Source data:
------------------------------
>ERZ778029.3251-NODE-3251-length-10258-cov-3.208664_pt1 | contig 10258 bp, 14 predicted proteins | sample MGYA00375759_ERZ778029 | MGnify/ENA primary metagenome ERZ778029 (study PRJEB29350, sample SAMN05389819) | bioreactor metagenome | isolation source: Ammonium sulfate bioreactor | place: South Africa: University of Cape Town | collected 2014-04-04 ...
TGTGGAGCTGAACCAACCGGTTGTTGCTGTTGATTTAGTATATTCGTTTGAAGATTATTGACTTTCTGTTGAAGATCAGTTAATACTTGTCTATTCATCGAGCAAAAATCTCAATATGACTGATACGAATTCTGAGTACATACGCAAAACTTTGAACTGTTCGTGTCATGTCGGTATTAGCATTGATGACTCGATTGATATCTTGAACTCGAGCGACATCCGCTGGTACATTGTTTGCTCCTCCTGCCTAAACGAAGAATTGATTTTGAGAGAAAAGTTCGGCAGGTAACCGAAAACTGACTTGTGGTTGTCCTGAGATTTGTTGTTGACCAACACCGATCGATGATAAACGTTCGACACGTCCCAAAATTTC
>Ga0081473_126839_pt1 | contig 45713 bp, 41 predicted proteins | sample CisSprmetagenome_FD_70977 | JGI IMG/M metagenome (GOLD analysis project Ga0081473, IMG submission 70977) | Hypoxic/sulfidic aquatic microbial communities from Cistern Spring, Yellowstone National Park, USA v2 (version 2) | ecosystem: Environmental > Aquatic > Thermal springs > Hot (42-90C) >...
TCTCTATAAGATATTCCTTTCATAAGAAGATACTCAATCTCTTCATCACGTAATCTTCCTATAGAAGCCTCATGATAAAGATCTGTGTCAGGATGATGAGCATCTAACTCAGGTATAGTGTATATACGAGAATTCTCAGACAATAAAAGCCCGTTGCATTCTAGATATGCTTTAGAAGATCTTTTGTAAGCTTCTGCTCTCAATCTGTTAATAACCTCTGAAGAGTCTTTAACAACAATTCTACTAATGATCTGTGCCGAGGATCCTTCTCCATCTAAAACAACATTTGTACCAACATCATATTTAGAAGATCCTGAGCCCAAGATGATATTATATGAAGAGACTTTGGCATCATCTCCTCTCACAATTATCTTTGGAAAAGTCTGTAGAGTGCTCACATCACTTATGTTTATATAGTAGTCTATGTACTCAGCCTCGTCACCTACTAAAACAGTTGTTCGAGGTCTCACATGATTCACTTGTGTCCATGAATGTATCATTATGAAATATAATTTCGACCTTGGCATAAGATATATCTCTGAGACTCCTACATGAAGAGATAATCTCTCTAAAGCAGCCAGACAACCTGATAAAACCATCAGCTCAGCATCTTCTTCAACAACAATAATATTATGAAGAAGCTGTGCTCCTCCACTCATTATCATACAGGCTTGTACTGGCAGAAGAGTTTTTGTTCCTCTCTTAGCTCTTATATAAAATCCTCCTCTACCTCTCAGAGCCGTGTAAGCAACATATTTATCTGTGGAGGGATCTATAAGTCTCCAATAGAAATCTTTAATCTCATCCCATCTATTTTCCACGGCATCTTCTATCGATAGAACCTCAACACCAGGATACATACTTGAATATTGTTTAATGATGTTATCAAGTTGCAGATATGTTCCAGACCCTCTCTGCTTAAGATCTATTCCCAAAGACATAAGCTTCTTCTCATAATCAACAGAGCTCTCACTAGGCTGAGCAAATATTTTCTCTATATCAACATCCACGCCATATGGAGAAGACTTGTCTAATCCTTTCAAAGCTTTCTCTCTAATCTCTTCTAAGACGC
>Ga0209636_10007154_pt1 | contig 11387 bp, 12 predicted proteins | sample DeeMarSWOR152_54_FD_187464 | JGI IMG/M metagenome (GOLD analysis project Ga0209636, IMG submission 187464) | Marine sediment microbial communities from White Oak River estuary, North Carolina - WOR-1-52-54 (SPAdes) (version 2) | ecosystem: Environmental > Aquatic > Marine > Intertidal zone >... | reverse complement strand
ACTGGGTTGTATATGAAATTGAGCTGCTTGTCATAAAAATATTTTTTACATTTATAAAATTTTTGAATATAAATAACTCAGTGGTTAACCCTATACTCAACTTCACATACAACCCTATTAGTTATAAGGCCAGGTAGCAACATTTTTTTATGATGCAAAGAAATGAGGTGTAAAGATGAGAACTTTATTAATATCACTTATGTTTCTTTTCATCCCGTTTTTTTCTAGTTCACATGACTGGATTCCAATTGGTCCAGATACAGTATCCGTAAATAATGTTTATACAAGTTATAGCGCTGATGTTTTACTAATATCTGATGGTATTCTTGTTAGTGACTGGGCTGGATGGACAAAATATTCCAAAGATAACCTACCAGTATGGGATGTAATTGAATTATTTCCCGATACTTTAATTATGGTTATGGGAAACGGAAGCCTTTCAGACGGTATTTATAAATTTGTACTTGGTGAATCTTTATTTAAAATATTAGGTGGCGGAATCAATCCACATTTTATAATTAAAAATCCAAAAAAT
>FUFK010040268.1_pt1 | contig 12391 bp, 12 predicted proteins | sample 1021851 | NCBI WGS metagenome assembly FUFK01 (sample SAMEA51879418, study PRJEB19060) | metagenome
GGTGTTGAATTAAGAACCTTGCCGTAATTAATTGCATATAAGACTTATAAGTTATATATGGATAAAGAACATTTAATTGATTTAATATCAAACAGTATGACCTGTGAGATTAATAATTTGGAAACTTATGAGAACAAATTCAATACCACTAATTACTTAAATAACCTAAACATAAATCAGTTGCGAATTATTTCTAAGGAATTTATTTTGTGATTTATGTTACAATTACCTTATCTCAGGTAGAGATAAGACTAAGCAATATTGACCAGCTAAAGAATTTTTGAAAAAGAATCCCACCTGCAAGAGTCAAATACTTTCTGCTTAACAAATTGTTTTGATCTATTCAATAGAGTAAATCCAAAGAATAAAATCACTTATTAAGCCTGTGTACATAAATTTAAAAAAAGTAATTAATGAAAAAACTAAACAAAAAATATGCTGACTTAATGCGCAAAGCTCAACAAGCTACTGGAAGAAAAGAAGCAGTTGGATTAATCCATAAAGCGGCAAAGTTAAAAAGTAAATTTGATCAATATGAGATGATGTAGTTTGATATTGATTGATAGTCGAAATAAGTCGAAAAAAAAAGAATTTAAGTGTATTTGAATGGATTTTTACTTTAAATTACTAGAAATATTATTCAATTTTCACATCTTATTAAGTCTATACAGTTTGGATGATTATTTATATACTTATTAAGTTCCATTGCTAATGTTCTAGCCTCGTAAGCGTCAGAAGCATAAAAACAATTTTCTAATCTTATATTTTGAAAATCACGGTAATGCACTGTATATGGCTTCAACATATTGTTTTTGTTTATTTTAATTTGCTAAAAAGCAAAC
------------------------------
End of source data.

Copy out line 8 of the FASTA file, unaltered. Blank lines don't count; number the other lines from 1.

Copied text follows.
GGTGTTGAATTAAGAACCTTGCCGTAATTAATTGCATATAAGACTTATAAGTTATATATGGATAAAGAACATTTAATTGATTTAATATCAAACAGTATGACCTGTGAGATTAATAATTTGGAAACTTATGAGAACAAATTCAATACCACTAATTACTTAAATAACCTAAACATAAATCAGTTGCGAATTATTTCTAAGGAATTTATTTTGTGATTTATGTTACAATTACCTTATCTCAGGTAGAGATAAGACTAAGCAATATTGACCAGCTAAAGAATTTTTGAAAAAGAATCCCACCTGCAAGAGTCAAATACTTTCTGCTTAACAAATTGTTTTGATCTATTCAATAGAGTAAATCCAAAGAATAAAATCACTTATTAAGCCTGTGTACATAAATTTAAAAAAAGTAATTAATGAAAAAACTAAACAAAAAATATGCTGACTTAATGCGCAAAGCTCAACAAGCTACTGGAAGAAAAGAAGCAGTTGGATTAATCCATAAAGCGGCAAAGTTAAAAAGTAAATTTGATCAATATGAGATGATGTAGTTTGATATTGATTGATAGTCGAAATAAGTCGAAAAAAAAAGAATTTAAGTGTATTTGAATGGATTTTTACTTTAAATTACTAGAAATATTATTCAATTTTCACATCTTATTAAGTCTATACAGTTTGGATGATTATTTATATACTTATTAAGTTCCATTGCTAATGTTCTAGCCTCGTAAGCGTCAGAAGCATAAAAACAATTTTCTAATCTTATATTTTGAAAATCACGGTAATGCACTGTATATGGCTTCAACATATTGTTTTTGTTTATTTTAATTTGCTAAAAAGCAAAC